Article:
How #MeToo is influencing rape trials in Ireland
Social media campaigns and attitudes to drink and attire are ‘elephant in the room’
The Women’s March in Los Angeles on January 19th, 2019: the view is taking hold among defence lawyers that #MeToo is something which should be raised with a jury. Photograph: Jessica Pons/New York Times
The legal system in Ireland tends to operate on a different timescale to the rest of society. Cultural changes, particularly attitudes towards women, take significantly longer to filter through the walls of our courtrooms.
For example, women were automatically exempted from serving as jurors until 1976, nearly 50 years after winning the right to vote. And it was only in 1990 that it became illegal for a man to rape his wife.
So it is no surprise the #MeToo movement, which has been highlighting the often poor treatment of victims of sexual abuse worldwide, has been largely absent from the courtroom to date.
But in recent months that has started to change, according to seven Irish lawyers who spoke to The Irish Times.
Barristers in many rape and sexual assault trials now view the movement as an “elephant in the room” which they believe they must address to ensure a fair trial for their client. Some have also softened their approach to cross-examining alleged victims.
Many accused now express worry juries will be unfairly swayed by the movement and that they will be convicted on the basis of a social media campaign rather than the evidence against them.
In these early days it is impossible to say if #MeToo is having an influence on conviction rates for sex crimes. The anecdotal evidence suggests the effect, if any, is very modest.
There are figures showing a significant rise in the number of sexual offences being reported (10 per cent last year) but, without in-depth research, it is impossible to say if this is because more offences are being committed or because more women feel empowered to come forward because of the movement.
In these early days it is impossible to say if #MeToo is having an influence on conviction rates for sex crimes
There’s only one other way to glimpse what is influencing a jury and that is by looking at the questions they are asking during trial.
“First of all we are definitely seeing juries ask more questions in recent years. And those questions appear to be more targeted. They show they’re paying attention to the wider debate happening in society,” said one senior counsel who prosecutes and defends rape cases.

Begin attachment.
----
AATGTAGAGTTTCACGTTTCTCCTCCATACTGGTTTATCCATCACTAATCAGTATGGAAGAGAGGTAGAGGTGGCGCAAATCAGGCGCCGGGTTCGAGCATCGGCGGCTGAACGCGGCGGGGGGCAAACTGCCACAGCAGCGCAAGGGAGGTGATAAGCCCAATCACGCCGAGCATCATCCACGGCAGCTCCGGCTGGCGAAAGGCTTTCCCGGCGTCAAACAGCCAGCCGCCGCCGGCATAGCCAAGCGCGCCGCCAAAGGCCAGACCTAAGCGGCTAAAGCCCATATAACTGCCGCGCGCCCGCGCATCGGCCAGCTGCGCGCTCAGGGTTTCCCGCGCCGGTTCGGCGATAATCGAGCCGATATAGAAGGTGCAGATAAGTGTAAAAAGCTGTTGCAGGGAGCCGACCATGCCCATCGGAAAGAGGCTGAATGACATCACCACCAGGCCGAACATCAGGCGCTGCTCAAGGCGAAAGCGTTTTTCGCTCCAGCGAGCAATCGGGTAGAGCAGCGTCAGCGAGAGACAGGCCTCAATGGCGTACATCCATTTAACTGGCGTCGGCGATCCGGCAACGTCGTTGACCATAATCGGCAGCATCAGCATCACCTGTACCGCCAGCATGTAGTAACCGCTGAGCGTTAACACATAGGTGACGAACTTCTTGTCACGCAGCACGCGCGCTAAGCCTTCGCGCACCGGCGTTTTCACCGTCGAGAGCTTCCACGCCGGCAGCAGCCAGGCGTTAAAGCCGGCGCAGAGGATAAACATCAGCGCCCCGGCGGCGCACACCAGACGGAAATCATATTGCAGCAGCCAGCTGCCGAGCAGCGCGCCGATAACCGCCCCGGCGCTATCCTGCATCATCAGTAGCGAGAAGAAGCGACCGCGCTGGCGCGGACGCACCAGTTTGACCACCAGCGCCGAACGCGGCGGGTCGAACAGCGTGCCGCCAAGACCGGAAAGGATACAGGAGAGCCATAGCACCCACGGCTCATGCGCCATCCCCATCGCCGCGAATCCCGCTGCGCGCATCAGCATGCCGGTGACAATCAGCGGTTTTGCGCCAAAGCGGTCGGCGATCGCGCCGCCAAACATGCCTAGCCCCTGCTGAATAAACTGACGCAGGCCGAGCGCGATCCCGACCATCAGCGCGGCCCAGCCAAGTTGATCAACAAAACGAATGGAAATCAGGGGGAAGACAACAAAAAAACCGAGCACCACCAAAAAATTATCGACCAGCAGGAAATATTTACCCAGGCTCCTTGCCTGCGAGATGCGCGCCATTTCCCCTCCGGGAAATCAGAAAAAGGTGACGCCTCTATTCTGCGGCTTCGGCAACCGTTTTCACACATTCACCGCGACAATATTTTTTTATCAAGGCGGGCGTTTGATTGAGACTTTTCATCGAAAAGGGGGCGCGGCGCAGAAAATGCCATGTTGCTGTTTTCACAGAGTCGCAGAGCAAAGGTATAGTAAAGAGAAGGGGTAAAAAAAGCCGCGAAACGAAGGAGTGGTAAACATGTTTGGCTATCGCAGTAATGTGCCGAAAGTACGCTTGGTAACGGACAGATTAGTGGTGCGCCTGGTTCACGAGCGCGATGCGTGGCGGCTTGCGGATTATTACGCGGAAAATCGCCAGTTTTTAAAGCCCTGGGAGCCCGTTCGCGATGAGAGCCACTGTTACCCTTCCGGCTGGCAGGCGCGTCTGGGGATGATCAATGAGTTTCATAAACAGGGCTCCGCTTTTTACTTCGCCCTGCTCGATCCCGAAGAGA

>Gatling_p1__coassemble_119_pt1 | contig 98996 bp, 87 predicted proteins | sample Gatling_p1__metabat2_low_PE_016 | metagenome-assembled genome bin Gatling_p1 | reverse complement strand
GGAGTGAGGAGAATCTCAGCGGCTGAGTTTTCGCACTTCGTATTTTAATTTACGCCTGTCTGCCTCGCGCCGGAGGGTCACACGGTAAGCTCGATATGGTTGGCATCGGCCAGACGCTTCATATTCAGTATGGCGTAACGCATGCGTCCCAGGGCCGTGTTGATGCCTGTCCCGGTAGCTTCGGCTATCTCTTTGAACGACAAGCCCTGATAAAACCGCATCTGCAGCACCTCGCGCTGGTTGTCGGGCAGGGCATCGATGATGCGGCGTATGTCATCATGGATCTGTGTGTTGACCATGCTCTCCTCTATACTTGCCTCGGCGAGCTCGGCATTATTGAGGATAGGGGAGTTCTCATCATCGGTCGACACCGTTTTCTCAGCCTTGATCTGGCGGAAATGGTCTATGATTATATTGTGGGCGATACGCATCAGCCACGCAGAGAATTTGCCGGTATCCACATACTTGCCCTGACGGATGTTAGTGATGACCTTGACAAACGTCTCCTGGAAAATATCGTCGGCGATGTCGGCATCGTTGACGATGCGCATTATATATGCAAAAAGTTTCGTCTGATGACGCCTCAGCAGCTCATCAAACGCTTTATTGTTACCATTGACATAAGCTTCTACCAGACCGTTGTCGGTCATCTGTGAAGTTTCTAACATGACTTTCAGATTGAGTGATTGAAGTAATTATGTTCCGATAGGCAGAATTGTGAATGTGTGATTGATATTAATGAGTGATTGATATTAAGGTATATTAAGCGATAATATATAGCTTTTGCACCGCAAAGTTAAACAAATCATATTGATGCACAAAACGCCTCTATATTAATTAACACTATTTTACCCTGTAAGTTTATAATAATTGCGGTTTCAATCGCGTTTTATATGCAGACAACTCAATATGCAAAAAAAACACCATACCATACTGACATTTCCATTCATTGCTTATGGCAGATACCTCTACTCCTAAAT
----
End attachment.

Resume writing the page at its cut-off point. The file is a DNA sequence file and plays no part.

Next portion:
In one recent trial in Dublin, a jury asked the judge for the definition of consent under the Criminal Law (Sexual Offences) Act. The act was introduced following a concerted campaign by women’s groups in recent years for consent to be specifically outlined in law.
Observers were shocked at the specificity of the question, particularly because neither the new law nor the definition of consent were factors in the trial.
In another recent trial, a juror wanted to know if they could take the accused’s “sexually aggressive” text messages into account when deliberating, texts messages which were mentioned only in passing by the prosecution.
“These are questions you simply wouldn’t have got even just five years ago. It shows at least some are engaged with the wider debate,” the barrister said.
But there is little to show this engagement is influencing jury verdicts. Most practitioners believe rape juries still judge cases solely on the evidence before them.
“I think the jury system is robust and I think Irish juries are fair and balanced. I would be very disappointed and surprised if I thought a jury was going to do a guy down just because of Harvey Weinstein or because of people marching in the streets,” another experienced defence counsel said.
Indeed it seems more possible that the opposite is true. Rather than society being too quick to take the side of complainants, a recent study indicated a large segment of Irish society continues to have alarmingly backward views on consent.
One-fifth of respondents to a 2016 survey said sex without consent is acceptable in certain circumstances while 11 per cent thought being drunk or on drugs justifies sex without consent.
Presumption of innocence
Nevertheless the view is taking hold among defence lawyers that #MeToo is something which should be raised with a jury.
“I’ve referred to it myself. I think it’s sensible to mention it – cases should be decided on their own facts but juries must be aware of the movement so it should be addressed,” Mary Rose Gearty SC says.
A major part of the #MeToo movement is that alleged victims of sexual abuse should be believed. Gearty believes it is important that juries know that “believing someone is not the same as proving guilt”.
In another recent trial, a man was accused of raping a colleague after a night out. In his closing speech the accused’s defence barrister told the jurors “they would have to be living under a rock to not have seen the groundswell of opinion that says alleged rape equals proven rape”. He told the jury such a view is a complete reversal of the presumption of innocence which is “a cornerstone of our justice system”. The accused was acquitted.